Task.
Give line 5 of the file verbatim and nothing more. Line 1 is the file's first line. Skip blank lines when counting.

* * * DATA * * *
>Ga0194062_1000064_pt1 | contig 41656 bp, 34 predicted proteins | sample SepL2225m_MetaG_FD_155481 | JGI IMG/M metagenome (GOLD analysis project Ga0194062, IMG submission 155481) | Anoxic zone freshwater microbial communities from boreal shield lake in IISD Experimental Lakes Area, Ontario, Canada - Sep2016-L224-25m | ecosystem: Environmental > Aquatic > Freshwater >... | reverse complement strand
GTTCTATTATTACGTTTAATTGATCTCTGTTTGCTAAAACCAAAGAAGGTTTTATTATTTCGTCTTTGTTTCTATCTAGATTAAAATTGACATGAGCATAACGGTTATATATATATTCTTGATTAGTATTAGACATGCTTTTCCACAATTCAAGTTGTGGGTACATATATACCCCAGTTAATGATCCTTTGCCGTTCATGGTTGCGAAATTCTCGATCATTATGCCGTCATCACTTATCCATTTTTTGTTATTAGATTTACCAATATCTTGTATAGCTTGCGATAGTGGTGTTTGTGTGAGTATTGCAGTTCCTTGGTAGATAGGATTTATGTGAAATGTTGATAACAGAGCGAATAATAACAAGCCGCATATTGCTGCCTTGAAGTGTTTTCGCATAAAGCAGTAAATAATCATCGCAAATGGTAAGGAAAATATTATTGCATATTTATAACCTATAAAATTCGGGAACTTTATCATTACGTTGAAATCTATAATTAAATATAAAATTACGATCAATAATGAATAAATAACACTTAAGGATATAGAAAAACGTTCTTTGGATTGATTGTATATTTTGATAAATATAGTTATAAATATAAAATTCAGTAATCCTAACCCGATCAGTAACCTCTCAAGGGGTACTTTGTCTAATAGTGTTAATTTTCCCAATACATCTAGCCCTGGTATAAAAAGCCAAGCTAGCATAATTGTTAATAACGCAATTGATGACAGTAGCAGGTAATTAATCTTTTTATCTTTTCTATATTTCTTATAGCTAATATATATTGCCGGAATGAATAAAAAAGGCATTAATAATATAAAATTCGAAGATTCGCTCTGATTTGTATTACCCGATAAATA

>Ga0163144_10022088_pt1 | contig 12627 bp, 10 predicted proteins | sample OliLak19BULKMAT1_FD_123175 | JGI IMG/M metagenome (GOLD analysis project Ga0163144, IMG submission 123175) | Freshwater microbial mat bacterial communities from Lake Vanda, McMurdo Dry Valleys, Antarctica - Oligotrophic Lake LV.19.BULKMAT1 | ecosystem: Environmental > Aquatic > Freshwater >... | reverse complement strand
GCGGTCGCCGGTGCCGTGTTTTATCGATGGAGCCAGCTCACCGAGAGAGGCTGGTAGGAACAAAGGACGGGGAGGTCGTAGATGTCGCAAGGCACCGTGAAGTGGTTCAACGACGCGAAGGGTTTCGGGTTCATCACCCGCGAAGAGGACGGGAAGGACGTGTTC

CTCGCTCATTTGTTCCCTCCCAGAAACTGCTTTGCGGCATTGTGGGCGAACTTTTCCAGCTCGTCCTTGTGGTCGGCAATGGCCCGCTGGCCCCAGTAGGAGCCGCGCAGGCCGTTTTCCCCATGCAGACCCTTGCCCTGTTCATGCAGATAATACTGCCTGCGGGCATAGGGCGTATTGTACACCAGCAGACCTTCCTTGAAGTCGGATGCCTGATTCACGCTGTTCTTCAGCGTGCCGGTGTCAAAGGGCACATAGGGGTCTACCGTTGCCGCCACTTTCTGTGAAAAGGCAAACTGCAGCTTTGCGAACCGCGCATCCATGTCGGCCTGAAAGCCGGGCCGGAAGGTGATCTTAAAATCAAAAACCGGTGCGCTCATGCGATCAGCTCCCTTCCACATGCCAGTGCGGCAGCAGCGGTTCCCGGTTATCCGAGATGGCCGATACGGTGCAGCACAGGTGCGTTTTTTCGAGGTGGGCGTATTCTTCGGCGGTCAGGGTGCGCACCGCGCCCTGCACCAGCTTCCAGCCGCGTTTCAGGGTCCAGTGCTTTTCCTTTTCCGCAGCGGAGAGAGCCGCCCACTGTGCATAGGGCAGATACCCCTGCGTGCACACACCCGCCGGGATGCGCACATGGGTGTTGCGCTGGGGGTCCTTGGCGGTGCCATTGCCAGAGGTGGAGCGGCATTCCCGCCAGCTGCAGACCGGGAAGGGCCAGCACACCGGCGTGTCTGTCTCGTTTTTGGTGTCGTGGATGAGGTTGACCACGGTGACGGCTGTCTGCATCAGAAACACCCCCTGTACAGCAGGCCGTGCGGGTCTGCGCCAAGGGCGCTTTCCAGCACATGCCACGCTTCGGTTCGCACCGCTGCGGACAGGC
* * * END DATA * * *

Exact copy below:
CTCGCTCATTTGTTCCCTCCCAGAAACTGCTTTGCGGCATTGTGGGCGAACTTTTCCAGCTCGTCCTTGTGGTCGGCAATGGCCCGCTGGCCCCAGTAGGAGCCGCGCAGGCCGTTTTCCCCATGCAGACCCTTGCCCTGTTCATGCAGATAATACTGCCTGCGGGCATAGGGCGTATTGTACACCAGCAGACCTTCCTTGAAGTCGGATGCCTGATTCACGCTGTTCTTCAGCGTGCCGGTGTCAAAGGGCACATAGGGGTCTACCGTTGCCGCCACTTTCTGTGAAAAGGCAAACTGCAGCTTTGCGAACCGCGCATCCATGTCGGCCTGAAAGCCGGGCCGGAAGGTGATCTTAAAATCAAAAACCGGTGCGCTCATGCGATCAGCTCCCTTCCACATGCCAGTGCGGCAGCAGCGGTTCCCGGTTATCCGAGATGGCCGATACGGTGCAGCACAGGTGCGTTTTTTCGAGGTGGGCGTATTCTTCGGCGGTCAGGGTGCGCACCGCGCCCTGCACCAGCTTCCAGCCGCGTTTCAGGGTCCAGTGCTTTTCCTTTTCCGCAGCGGAGAGAGCCGCCCACTGTGCATAGGGCAGATACCCCTGCGTGCACACACCCGCCGGGATGCGCACATGGGTGTTGCGCTGGGGGTCCTTGGCGGTGCCATTGCCAGAGGTGGAGCGGCATTCCCGCCAGCTGCAGACCGGGAAGGGCCAGCACACCGGCGTGTCTGTCTCGTTTTTGGTGTCGTGGATGAGGTTGACCACGGTGACGGCTGTCTGCATCAGAAACACCCCCTGTACAGCAGGCCGTGCGGGTCTGCGCCAAGGGCGCTTTCCAGCACATGCCACGCTTCGGTTCGCACCGCTGCGGACAGGC